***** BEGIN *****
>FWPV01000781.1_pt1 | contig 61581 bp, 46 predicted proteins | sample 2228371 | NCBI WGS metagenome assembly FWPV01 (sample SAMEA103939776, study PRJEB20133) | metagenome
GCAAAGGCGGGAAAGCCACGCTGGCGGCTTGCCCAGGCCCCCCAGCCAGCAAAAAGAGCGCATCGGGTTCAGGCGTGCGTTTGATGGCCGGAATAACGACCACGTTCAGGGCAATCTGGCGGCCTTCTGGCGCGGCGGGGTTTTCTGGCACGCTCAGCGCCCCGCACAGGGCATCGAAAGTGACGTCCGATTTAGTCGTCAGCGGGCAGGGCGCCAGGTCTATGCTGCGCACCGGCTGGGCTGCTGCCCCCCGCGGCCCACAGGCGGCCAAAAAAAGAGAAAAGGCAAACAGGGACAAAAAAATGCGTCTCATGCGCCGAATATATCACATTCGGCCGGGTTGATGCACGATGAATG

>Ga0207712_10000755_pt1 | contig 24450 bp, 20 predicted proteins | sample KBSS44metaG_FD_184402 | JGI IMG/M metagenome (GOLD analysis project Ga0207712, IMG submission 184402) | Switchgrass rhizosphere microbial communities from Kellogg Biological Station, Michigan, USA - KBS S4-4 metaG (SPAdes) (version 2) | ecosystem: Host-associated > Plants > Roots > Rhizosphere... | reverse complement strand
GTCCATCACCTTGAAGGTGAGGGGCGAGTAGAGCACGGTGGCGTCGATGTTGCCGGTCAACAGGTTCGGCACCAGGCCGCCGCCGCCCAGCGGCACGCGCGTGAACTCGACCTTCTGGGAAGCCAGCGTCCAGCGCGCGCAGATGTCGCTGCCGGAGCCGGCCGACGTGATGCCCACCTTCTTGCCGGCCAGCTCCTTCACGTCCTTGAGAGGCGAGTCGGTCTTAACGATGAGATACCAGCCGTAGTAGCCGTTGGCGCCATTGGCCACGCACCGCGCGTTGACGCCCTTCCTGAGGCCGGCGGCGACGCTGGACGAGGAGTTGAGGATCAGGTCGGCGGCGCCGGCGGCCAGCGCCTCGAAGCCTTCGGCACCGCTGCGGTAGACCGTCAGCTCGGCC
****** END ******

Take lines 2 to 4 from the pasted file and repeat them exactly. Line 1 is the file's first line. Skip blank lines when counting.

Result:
GCAAAGGCGGGAAAGCCACGCTGGCGGCTTGCCCAGGCCCCCCAGCCAGCAAAAAGAGCGCATCGGGTTCAGGCGTGCGTTTGATGGCCGGAATAACGACCACGTTCAGGGCAATCTGGCGGCCTTCTGGCGCGGCGGGGTTTTCTGGCACGCTCAGCGCCCCGCACAGGGCATCGAAAGTGACGTCCGATTTAGTCGTCAGCGGGCAGGGCGCCAGGTCTATGCTGCGCACCGGCTGGGCTGCTGCCCCCCGCGGCCCACAGGCGGCCAAAAAAAGAGAAAAGGCAAACAGGGACAAAAAAATGCGTCTCATGCGCCGAATATATCACATTCGGCCGGGTTGATGCACGATGAATG

>Ga0207712_10000755_pt1 | contig 24450 bp, 20 predicted proteins | sample KBSS44metaG_FD_184402 | JGI IMG/M metagenome (GOLD analysis project Ga0207712, IMG submission 184402) | Switchgrass rhizosphere microbial communities from Kellogg Biological Station, Michigan, USA - KBS S4-4 metaG (SPAdes) (version 2) | ecosystem: Host-associated > Plants > Roots > Rhizosphere... | reverse complement strand
GTCCATCACCTTGAAGGTGAGGGGCGAGTAGAGCACGGTGGCGTCGATGTTGCCGGTCAACAGGTTCGGCACCAGGCCGCCGCCGCCCAGCGGCACGCGCGTGAACTCGACCTTCTGGGAAGCCAGCGTCCAGCGCGCGCAGATGTCGCTGCCGGAGCCGGCCGACGTGATGCCCACCTTCTTGCCGGCCAGCTCCTTCACGTCCTTGAGAGGCGAGTCGGTCTTAACGATGAGATACCAGCCGTAGTAGCCGTTGGCGCCATTGGCCACGCACCGCGCGTTGACGCCCTTCCTGAGGCCGGCGGCGACGCTGGACGAGGAGTTGAGGATCAGGTCGGCGGCGCCGGCGGCCAGCGCCTCGAAGCCTTCGGCACCGCTGCGGTAGACCGTCAGCTCGGCC